In 1812, Mrs Kenney advertised a school at 6 Camden Street for young ladies. Frances, her daughter, ‘who was several years the pupil of Clementi, superintends the musical accomplishment’. There were opportunities for private singing advertised in the music press.6]
And there was street music. Theodore Fontane, who lived in St Augustine’s Road, wrote of his ‘Summer in London’: ‘Having got up, and unprepared for any surprise attack, I sit having breakfast and reading The Times. Then a twanging and strumming approaches … It is the povero italiano … he is a devoted soul, as devoted and unchanging as his tunes…’
Music hall saw Camden Town light-heartedly. The first verse for Frank Bell’s Camden Town starts:
One Monday morning I went out and knew not where to go,
The idea flashed across my mind to toddle off to Bow;
To the Railway station I went and took a ticket down,
In the same compartment was a nice young Girl;
That was going to Camden Town…
Cover for Frank Bell’s music ‘Camden Town’ 
Charles Whittington Responses: arranged for the liturgy of the new church by Charles J. Whittington, organist of Camden Road Church, London. London, James Speirs, 1876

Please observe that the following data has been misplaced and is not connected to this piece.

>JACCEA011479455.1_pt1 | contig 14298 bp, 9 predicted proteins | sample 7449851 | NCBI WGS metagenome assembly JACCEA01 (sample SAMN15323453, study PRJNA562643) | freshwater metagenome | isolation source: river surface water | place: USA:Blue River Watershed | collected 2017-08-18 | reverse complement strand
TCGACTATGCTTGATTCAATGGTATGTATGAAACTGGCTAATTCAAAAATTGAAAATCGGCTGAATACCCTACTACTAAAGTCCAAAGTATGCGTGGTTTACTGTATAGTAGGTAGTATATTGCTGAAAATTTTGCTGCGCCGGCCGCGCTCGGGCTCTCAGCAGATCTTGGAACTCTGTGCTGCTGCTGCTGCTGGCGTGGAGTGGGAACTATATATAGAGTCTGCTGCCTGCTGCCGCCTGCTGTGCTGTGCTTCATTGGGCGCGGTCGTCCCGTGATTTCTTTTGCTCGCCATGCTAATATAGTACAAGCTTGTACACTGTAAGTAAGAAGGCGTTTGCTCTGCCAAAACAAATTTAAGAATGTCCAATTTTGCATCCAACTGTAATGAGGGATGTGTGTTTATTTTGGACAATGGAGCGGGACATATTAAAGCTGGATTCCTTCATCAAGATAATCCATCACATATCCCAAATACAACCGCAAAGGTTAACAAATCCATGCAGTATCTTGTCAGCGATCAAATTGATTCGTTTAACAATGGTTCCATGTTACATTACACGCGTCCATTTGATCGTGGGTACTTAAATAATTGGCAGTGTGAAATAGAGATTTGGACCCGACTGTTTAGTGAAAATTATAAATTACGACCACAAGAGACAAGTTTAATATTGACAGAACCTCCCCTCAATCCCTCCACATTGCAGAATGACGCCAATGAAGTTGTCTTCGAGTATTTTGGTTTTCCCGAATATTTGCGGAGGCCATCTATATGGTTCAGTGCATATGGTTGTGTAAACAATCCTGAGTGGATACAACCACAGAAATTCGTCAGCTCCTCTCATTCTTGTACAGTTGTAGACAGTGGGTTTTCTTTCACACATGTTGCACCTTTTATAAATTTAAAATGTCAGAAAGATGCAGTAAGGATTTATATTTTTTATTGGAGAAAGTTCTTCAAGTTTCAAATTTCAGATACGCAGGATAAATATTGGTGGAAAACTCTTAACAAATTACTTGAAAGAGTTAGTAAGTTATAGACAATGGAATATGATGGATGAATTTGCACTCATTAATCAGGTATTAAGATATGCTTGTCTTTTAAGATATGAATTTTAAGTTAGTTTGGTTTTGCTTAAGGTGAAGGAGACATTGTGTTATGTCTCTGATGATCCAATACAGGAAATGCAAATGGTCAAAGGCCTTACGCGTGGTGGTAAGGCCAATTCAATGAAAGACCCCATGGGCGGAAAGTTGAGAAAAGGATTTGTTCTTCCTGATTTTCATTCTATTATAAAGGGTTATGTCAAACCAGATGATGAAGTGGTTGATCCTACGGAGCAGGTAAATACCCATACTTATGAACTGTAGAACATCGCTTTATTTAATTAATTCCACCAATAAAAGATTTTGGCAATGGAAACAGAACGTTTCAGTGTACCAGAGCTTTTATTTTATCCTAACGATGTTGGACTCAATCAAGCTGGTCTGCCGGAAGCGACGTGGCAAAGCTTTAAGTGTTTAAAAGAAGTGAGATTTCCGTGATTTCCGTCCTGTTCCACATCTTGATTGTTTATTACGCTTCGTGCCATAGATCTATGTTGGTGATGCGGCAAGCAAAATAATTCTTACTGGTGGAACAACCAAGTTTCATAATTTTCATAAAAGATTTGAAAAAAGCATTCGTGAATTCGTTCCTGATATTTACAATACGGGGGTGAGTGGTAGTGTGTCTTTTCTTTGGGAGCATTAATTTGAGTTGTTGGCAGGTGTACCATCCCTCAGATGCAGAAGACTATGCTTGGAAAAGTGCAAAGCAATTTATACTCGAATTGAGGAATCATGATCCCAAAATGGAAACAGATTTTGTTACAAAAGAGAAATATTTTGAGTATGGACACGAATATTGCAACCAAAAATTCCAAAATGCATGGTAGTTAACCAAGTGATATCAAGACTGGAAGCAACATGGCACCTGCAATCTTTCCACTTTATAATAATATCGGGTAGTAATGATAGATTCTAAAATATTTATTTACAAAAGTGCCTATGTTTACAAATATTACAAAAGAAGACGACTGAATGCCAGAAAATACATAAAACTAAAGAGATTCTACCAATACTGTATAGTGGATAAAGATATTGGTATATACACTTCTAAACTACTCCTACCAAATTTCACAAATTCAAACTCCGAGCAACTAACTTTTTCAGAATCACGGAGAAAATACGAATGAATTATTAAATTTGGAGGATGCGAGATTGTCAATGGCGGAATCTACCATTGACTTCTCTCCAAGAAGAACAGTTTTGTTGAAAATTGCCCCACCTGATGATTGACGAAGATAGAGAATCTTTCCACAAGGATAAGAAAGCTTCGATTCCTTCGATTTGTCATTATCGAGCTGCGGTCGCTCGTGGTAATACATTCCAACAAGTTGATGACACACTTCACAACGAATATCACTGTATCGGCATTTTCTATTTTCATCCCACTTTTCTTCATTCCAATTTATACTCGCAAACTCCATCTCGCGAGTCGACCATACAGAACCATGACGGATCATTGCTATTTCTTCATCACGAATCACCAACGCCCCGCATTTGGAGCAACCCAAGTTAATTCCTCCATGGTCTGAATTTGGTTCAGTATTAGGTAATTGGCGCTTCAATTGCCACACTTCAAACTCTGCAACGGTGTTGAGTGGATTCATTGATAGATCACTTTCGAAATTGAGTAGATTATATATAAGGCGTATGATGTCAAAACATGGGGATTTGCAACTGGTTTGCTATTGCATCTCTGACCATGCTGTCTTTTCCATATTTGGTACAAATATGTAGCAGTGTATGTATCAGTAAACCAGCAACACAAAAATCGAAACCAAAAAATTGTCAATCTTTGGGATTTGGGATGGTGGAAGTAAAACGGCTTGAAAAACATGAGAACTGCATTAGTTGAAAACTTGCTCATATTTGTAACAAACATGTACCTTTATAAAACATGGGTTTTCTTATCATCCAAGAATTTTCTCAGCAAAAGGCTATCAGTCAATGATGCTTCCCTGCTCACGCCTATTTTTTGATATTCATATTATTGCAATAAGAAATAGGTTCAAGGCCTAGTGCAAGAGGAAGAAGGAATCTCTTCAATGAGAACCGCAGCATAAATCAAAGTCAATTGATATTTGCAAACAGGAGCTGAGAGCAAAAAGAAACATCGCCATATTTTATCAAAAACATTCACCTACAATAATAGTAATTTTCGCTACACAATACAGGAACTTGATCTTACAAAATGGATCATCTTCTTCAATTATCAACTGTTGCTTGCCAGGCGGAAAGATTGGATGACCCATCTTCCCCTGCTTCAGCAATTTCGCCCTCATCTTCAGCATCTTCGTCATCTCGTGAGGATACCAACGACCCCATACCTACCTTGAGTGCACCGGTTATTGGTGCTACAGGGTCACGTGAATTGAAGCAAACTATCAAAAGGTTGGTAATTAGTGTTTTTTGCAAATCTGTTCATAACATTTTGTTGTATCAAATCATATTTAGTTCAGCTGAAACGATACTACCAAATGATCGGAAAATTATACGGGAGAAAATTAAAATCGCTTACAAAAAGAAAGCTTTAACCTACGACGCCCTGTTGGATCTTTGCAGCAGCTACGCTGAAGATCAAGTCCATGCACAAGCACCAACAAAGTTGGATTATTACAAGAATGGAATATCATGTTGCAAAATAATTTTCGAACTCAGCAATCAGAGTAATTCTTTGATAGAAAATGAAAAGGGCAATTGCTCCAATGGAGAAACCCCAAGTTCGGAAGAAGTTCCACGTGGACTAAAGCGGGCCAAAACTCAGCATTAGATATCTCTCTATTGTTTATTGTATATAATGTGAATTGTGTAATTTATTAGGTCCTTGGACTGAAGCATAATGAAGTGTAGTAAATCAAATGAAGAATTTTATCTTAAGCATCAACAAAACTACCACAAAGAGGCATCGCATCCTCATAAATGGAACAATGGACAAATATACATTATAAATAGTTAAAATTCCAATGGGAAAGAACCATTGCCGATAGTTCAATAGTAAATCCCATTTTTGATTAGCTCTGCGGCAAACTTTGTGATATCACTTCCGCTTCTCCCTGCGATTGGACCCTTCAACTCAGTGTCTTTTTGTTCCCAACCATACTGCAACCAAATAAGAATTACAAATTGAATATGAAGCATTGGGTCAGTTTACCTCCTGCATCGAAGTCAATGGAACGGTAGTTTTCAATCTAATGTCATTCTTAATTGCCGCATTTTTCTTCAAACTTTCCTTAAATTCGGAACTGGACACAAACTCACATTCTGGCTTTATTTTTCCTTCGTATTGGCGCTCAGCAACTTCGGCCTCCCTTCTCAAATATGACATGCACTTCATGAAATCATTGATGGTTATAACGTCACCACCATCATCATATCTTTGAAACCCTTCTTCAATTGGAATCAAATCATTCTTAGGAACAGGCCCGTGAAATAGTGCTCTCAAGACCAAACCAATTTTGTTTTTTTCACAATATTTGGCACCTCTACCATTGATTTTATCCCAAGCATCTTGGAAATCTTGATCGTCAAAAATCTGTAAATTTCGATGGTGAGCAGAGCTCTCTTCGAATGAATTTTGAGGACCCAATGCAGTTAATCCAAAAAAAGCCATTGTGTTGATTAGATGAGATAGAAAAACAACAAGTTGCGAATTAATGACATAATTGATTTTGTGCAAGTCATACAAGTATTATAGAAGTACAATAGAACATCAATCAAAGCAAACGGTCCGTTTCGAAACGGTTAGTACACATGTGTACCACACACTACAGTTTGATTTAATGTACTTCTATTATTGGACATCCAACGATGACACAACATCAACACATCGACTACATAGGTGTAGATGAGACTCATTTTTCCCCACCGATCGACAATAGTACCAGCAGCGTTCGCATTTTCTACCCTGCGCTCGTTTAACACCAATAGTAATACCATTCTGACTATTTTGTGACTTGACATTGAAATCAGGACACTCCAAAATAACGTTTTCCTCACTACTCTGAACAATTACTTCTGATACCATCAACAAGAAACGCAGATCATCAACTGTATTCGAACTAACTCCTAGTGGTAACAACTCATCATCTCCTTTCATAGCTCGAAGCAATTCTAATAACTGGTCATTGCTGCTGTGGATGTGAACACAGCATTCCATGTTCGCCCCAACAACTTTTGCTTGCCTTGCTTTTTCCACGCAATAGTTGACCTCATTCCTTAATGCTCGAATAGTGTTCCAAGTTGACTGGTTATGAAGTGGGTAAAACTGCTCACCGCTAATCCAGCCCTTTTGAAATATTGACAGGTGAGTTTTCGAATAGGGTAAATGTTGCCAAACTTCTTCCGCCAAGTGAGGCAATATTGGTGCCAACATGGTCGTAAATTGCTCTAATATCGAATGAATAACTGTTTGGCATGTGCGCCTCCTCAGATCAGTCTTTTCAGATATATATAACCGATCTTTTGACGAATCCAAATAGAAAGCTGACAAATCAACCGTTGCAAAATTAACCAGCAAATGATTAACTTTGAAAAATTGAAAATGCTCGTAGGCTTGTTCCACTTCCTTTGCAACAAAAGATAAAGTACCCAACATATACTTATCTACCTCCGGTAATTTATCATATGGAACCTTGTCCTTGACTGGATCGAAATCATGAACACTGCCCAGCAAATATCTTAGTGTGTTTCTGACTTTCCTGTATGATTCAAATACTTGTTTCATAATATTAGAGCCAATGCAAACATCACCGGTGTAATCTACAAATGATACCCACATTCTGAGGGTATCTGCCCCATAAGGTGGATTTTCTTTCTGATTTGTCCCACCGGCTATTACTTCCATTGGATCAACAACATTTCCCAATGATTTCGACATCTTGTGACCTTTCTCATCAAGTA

George Worgan. Gems of sacred melody: psalms and hymn tunes, chants. for the congregation of Camden Chapel, Camden Town. Published at 12 Camden Street South.
Music publishing: “My old woman” : a musical comedy, in three acts / by George Macfarren … music by G.H. Rodwell …London: John Cumberland, 6, Brecknock Place, Camden Town, [1829?]
LMA: E-CAM/0041: 27 Rochester Road: lease to Henry Gamble ‘professor of music’. From Grove’s Dictionary: Gamble, born 1811, and one of the first pupils at the new Royal Academy of Music, was one of the most distinguished of English violinists, and for upwards of thirty years occupied the position of concerto player and leader in all the best orchestras. He died, after a lingering illness, 1872.
LMA: MS 11936/552/1228313 Insured: John Bond, 5 King Street Camden Town, dealer in musical instruments, 28 July 1836
TP/9/1/14 Chamber Music Concerts. The Maurice Hall, The Working Men’s College, Crowndale Road, Camden Town. (Royal Northern College of Music)
Pub music – see Laurence Senelick. Tavern singing in early Victorian London: the diaries of Charles Rice for 1840 and 1850. London: Society for Theatre Research, 1997
 ODNB: ‘Charles Dibdin’
 Philip Olleson, The letters of Samuel Wesley: professional and social correspondence 1797-1827, Oxford 2001.
 ODNB, ‘John Addison’.
 CLRAC, Heal:A/8/38.
 The Times 9 July 1812:1. Clementi’s reputation as a performer and teacher was second only to Joseph Haydn. He worked with piano-makers Collard & Collard, who were for a period at 6 High Street, Camden Town.
 The Musical Times and Singing Class Circular, 1858;8:165-166.
 LMA, ‘John Bond’:MS11936/552/1228313.
 Theodore Fontane, translated by John Lynch, A Prussian in Victorian London [‘The music-makers’, 22 July 1852], London 2014:78.
 Frank Bell, Camden Town, London 1864: permission of British Library, shelf-mark H.1772.c.(9.)